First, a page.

Assume the path of a certain stock can be modeled using a binomial tree. The initial price of the stock at time $t=0$ is 1024. The upstage factor of the stock price is $x=1.25$ and downstage factor of the stock price is $y=0.8$. Assume that risk is simply compounded with $r=3\%$. Determine the price of the binary option that pays \$1 if the stock price after 50 steps is \$2500 and it never touches the barrier of \$3125.

Using the random path approach, please explain why the number of paths is ${50\choose24}-{50\choose28}$

  • $\begingroup$ How far have you gotten on your own? $\endgroup$
    – user59
    Apr 5, 2016 at 2:34
  • $\begingroup$ Pretty far. This is the only part I'm unsure of. $\endgroup$
    – foshizzle
    Apr 5, 2016 at 4:34
  • $\begingroup$ Could you explain what you mean by "risk is simply compounded with $r=3\%$"? $\endgroup$ Apr 5, 2016 at 8:34
  • $\begingroup$ Risk over one time period is compounded simply at 3% $\endgroup$
    – foshizzle
    Apr 5, 2016 at 13:12
  • 1
    $\begingroup$ Each path can be represented as a 50 character "word" where the only possible letters are U and D (up or down): UUDUU.....DU $\endgroup$
    – nbbo2
    Apr 5, 2016 at 16:03

2 Answers 2


As I mentioned above, I am not sure what the variable $r$ is. If we ignore that, or assume the questioner wanted to say its the risk free interest rate, then it has no effect on the number of paths.

Then it is clear that after 50 steps going from \$1024 to \$2500 requires a net of 4 up movements with the given $x=y^{-1}=1.25$. Thus the number of steps without the barrier constraint is $\phantom{a}^{50} C_{23}$.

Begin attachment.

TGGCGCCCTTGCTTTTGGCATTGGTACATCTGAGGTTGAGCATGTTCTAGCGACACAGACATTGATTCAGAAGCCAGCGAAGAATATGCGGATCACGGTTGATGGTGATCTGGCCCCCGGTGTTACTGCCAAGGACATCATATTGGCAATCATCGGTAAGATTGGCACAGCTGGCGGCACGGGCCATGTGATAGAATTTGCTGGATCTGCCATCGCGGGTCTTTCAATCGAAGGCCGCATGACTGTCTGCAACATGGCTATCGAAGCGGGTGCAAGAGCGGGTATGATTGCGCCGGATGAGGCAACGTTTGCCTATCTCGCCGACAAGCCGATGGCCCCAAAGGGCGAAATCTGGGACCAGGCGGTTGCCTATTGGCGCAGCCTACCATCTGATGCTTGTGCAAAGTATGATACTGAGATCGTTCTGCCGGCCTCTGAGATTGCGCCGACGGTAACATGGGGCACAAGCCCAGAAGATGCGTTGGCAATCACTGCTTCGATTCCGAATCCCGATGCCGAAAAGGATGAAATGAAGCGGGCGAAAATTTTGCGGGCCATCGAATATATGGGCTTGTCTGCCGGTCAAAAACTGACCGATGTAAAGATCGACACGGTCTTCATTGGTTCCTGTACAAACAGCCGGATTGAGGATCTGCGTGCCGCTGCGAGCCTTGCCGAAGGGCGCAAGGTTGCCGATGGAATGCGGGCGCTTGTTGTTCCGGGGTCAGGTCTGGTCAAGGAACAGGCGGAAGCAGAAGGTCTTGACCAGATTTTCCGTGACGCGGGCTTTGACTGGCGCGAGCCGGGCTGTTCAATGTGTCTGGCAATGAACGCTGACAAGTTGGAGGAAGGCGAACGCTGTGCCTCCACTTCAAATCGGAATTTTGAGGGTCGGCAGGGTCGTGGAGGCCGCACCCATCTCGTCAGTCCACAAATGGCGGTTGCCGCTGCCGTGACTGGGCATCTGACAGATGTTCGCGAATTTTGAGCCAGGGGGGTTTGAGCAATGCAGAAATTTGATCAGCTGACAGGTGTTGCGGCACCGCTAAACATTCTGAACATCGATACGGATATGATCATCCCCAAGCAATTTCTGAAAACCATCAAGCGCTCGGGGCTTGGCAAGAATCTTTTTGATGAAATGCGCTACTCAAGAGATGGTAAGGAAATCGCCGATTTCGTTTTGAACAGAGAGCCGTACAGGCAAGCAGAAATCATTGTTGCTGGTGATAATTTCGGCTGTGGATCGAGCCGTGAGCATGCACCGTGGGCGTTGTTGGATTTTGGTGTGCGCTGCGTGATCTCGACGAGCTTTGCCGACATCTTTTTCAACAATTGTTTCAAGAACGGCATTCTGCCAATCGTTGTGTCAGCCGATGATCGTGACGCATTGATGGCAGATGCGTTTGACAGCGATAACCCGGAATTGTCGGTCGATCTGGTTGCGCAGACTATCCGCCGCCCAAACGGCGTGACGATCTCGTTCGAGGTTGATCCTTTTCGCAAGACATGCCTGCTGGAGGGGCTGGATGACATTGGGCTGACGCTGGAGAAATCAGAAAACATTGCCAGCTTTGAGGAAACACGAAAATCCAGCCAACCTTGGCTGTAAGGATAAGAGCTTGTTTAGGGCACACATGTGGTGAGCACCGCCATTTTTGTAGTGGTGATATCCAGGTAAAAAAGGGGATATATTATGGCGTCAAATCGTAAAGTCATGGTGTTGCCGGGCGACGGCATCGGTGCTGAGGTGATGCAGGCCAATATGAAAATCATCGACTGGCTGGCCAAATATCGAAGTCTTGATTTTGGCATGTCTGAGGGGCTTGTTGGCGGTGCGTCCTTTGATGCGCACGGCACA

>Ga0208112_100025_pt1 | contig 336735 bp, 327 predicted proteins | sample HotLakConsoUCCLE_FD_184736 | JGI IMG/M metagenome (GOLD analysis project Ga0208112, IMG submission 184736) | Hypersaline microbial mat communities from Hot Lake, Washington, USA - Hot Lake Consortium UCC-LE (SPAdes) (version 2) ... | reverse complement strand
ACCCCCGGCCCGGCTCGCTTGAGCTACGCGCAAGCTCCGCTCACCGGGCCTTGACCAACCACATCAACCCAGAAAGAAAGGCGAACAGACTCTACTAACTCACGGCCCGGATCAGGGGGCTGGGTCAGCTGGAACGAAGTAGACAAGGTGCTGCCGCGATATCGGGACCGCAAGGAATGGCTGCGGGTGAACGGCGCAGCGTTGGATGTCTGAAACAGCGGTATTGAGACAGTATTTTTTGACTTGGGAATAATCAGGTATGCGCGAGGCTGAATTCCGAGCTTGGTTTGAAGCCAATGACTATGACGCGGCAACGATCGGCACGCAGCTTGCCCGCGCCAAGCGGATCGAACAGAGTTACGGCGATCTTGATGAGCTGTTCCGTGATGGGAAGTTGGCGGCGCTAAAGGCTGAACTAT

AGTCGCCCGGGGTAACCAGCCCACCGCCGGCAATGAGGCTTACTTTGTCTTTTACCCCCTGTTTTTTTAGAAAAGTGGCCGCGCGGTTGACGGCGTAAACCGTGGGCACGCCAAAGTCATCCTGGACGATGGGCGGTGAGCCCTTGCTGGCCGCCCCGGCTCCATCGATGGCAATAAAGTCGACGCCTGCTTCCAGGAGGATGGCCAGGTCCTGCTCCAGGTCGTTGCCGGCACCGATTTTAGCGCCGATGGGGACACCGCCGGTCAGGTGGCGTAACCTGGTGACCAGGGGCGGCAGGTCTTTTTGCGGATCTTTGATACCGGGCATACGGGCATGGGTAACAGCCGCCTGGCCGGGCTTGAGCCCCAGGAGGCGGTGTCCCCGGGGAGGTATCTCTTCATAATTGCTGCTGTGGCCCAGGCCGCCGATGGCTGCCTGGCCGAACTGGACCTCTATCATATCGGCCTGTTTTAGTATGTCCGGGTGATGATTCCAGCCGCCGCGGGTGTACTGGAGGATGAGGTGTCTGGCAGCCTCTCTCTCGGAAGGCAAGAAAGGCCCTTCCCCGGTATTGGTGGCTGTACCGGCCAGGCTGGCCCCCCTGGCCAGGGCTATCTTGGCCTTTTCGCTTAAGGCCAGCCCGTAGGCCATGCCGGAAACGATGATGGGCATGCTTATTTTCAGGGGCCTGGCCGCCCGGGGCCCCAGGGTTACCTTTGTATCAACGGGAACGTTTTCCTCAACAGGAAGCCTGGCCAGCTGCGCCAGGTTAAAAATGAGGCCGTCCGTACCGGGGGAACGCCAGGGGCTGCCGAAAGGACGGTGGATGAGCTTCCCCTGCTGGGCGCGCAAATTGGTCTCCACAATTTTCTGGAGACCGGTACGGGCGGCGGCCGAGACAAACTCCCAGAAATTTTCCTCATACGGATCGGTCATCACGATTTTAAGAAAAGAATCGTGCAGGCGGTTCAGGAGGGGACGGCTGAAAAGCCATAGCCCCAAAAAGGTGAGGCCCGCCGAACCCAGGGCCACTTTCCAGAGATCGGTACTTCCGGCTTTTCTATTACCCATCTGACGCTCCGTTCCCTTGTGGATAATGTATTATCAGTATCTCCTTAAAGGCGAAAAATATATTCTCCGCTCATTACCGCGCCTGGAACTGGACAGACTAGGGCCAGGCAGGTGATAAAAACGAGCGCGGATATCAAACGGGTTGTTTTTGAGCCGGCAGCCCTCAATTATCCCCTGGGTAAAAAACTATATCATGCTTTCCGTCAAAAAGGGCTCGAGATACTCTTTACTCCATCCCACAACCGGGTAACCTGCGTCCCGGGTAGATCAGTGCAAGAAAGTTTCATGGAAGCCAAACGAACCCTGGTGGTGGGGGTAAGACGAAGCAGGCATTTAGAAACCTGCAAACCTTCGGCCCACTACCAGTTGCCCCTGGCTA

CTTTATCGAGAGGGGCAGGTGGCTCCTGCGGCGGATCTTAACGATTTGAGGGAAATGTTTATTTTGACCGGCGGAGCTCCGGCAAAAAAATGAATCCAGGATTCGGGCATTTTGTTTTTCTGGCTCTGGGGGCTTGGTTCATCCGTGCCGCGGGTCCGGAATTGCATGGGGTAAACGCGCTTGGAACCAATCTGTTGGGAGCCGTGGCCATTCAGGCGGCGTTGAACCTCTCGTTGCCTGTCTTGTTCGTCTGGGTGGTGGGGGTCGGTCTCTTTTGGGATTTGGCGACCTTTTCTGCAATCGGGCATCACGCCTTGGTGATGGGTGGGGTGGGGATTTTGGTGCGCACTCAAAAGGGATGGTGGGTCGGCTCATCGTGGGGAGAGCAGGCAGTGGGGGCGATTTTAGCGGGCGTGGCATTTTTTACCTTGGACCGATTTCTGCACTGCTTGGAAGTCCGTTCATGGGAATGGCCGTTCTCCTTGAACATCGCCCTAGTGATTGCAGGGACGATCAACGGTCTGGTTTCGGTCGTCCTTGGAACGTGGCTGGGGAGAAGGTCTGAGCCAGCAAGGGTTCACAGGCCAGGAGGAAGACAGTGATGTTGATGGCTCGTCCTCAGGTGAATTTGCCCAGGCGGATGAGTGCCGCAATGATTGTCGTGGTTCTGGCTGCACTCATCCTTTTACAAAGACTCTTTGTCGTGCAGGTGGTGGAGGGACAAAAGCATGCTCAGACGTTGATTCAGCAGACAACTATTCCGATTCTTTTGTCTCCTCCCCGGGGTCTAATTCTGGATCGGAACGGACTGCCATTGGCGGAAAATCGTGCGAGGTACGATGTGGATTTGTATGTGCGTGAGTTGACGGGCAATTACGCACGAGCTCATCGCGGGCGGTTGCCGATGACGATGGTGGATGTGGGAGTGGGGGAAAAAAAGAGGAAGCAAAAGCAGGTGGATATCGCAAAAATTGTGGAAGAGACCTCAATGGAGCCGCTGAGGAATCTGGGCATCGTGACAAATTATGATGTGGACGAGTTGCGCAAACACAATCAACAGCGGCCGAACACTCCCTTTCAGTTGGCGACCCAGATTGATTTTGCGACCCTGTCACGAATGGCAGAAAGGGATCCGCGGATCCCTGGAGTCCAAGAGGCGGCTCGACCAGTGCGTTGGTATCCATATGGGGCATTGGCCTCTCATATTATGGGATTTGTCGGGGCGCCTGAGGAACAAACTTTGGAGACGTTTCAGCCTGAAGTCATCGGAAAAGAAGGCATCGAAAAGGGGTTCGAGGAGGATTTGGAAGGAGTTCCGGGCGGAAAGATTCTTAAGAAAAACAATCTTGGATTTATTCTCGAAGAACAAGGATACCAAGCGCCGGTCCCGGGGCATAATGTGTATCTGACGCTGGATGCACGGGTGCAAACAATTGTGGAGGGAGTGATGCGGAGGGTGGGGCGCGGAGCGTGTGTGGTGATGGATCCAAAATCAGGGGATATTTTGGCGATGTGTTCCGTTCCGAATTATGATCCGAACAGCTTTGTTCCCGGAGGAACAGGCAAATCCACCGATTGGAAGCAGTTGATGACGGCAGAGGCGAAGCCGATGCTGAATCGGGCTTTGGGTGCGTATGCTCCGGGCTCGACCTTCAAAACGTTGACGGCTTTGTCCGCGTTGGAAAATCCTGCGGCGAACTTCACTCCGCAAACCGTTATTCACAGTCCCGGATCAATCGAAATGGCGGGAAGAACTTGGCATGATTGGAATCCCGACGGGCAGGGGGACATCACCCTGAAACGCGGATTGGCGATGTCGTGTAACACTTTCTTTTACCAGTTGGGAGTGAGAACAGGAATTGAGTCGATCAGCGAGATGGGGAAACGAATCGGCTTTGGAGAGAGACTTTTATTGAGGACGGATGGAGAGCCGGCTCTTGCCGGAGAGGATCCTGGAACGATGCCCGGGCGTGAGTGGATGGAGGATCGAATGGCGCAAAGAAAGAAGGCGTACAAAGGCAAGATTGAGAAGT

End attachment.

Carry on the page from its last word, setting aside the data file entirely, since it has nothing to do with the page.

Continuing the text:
We need to subtract from this the number of paths that cross \$3125 and yet end up on \$2500. For each such path, there is one that passes through \$3125 at the same place but then is reflected across the line \$3125 to end up on \$3906.25. In other words the reflected path has a net 6 up movements. An example of this method is shown below. The numbers used are for a different problem. A reflected path is shown below although the values are for a different problem.

So the number of such paths is $\phantom{a}^{50} C_{28}$. However, recall these are the paths we need to exclude as they crossed the barrier.

Thus the number of paths consistent with ending up on \$2500 having never crossed \$3125 is

$$ \phantom{a}^{50} C_{23}- \phantom{a}^{50} C_{28} $$

This is not the same as that asked in the question because of the difference in the first term but I suspect that is a typo.


Two hints :

The number of paths never going up to $3125$ when starting from $1024$ and stepping up by a multiplicative factor of $5/4$ and down by a multiplicative factor $4/5$


the same as the number of paths starting from $0$ and and stepping up by an additive factor $+1$ and stepping down by an additive factor of $-1$ and never going up to $5$

Let $E(n,m)$ be the number of paths of length $n$ such that starting from $0$ and stepping up $+1$ and stepping down $-1$, then :

$E(n,m) = E(n-1,m-1) + E(n-1,m+1)$

it is then easy to think about Pascal triangle and to look for a solution like $E(n,m)=C(n,a \times n + b \times m)$

you can verify that $E(n,m) = C(n,\frac{n+m}{2})$ will satisfy the relation ship


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